], the 3D-technology AR can be used to enhance the real world with virtual objects, but does not replace the real world, unlike VR. In addition, AR is characterized by the fact that it offers the possibility for a real-time interaction with the user to take place [20
]. In other words, real-world and virtual objects can coexist in a common environment in real time.
AR has recently gained more attention as a new technology that can be used to enhance training and learning in the field of education, as compared to other industries, where its use has been investigated since the early 1990s [21
]. Bower et al. [21
] pointed out that quite a few researchers had identified a huge potential for AR in education. In their article, Wu et al. [23
] identified aspects influencing the use of AR in education. These include the learning content in 3D perspectives
, which allows students to investigate a system from different perspectives and improve their understanding, and visualizing the invisible
to explore abstract concepts or phenomena, such as airflow. The technology of AR can be used with various devices; for example, smartphones, tablets, and glasses, such as the Microsoft HoloLens.
This paper is structured in six sections. In the introduction, we address the problem of the pilot shortage and the demand for innovative and gender-sensitive training programs and technologies. In the next section, a review of the literature on relevant technology, education, and gender issues is presented. The third section includes information on pilot education. In Section four, the survey is explained, describing the methods, materials, and analytical techniques used. Section five presents the quantitative and qualitative results of the survey. Finally, the results are discussed, and an outlook for future work is given.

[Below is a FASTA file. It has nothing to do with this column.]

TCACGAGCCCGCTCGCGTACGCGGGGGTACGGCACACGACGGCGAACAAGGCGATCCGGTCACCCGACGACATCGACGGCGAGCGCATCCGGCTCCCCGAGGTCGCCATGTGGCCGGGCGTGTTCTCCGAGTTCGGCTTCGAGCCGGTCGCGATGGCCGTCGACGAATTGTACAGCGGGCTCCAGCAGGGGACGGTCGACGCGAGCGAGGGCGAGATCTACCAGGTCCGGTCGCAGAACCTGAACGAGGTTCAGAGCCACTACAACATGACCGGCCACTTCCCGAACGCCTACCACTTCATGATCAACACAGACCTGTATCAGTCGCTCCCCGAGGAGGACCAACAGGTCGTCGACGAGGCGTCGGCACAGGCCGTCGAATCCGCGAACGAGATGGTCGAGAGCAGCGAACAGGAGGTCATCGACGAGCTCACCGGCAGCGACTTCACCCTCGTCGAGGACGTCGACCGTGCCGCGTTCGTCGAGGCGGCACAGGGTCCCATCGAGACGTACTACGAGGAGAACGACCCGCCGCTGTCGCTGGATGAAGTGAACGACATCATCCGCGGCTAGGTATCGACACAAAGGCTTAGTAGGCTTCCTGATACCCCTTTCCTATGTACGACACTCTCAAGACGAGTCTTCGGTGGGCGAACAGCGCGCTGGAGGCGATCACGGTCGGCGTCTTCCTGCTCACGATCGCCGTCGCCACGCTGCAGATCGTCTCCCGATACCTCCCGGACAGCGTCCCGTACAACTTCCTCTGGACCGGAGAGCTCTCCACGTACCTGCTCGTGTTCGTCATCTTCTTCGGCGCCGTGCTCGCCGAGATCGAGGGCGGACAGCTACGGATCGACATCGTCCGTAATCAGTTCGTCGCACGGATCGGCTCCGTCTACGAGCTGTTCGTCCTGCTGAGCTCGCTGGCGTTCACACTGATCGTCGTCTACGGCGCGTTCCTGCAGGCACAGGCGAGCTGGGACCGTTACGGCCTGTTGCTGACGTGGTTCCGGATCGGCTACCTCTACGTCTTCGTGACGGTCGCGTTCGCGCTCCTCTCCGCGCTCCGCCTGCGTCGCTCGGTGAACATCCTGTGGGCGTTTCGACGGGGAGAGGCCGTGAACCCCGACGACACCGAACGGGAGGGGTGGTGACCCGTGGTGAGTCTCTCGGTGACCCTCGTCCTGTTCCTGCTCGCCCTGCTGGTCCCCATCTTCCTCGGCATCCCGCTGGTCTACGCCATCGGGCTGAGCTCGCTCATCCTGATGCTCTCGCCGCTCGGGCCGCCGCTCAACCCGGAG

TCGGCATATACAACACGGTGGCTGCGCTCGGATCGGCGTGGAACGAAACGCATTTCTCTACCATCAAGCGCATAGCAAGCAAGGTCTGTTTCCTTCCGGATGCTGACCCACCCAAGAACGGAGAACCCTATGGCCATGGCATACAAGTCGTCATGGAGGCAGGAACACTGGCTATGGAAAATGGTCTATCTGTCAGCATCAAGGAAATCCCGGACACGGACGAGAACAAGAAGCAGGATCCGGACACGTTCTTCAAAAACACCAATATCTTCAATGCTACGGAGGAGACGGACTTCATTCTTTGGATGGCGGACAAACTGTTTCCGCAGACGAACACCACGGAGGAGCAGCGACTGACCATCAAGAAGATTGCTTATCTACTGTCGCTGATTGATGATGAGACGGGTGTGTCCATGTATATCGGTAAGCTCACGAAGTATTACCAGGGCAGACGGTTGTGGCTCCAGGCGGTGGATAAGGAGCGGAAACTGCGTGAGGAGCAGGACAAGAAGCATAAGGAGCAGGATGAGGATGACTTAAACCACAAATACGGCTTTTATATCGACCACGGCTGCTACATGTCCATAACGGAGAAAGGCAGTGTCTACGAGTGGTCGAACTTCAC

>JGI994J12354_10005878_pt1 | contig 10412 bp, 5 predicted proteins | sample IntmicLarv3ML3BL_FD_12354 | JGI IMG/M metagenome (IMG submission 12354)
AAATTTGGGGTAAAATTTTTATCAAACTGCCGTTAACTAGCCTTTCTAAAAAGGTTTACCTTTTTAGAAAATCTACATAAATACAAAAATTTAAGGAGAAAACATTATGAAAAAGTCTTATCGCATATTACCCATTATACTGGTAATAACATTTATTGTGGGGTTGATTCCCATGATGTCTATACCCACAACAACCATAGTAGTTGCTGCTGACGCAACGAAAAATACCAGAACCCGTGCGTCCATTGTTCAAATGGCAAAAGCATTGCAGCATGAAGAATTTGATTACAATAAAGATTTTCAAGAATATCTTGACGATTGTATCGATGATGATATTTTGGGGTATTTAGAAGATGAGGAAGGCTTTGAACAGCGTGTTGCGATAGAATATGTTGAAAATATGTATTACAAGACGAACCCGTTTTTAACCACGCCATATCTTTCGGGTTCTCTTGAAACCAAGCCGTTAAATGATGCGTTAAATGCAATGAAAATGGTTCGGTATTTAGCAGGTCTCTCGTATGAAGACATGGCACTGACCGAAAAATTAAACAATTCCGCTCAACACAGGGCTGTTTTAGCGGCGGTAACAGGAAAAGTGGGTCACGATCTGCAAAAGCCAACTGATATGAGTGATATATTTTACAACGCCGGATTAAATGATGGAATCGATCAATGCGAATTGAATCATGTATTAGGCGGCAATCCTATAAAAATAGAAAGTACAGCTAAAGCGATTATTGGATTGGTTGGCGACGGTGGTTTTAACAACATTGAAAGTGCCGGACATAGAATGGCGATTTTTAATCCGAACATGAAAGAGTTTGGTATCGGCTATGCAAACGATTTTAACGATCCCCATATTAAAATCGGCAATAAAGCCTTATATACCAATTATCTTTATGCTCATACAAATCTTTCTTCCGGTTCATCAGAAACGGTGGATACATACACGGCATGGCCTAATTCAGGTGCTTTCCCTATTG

2. Theoretical Background
AR has a long history in the field of aviation. For example, the term AR was first mentioned by [24
] to support aircraft manufacturing at Boeing. Subsequently, the utilization of AR was transferred to further application fields. A large number of existing studies in the broader literature have been carried out to examine and conduct AR use cases in the area of education to reveal the potential of this technology. One major aspect of VR and of AR is that of (partial) immersion. The work of Dede [25
] indicated that students who are immersed in a digital environment develop sophisticated problem-finding skills. The research of El Sayed et al. [26
] showed that the utilization of AR in education increases the visualization ability of students and decreases the education expenses incurred by schools. Furthermore, AR or mixed environmental training can be used to develop psychomotor and cognitive skills [27
]. In 1995, Copolo and Hounshell [28
] showed that student groups who used both 3D computer models and physical models during training performed better than groups who had used only one of these.
Previous studies have been conducted to review the existing literature on this topic and reveal its common advantages and disadvantages. Radu [29
] conducted a review of journal articles, describing the advantages and disadvantages of AR- and non-AR applications (e.g., traditional books, video) used in educational environments for student learning. He also mentioned that digital learning experiences are becoming more easily available for students because of the use of smartphones and tablets. He identified certain benefits of AR-supported learning, such as learning spatial structure and function
(e.g., learning components of an aircraft turbine engine), long-term memory retention
, improved physical task performance
(e.g., maintenance activities), and increased student motivation
. In his review, Radu [29
] also acknowledged evidence of deterioration through the use of AR, such as attention tunneling, usability difficulties, ineffective classroom integration, and learner differences. Wu et al. [23
] investigated 54 relevant articles, asking different guiding questions, and concluded that AR has a great potential to support learning and teaching. However, technological, pedagogical, and learning issues still require further investigation. Learning challenges in AR environments often emerge as a result of the different student skill levels (e.g., spatial navigation, collaboration, problem solving skills). As shown by [30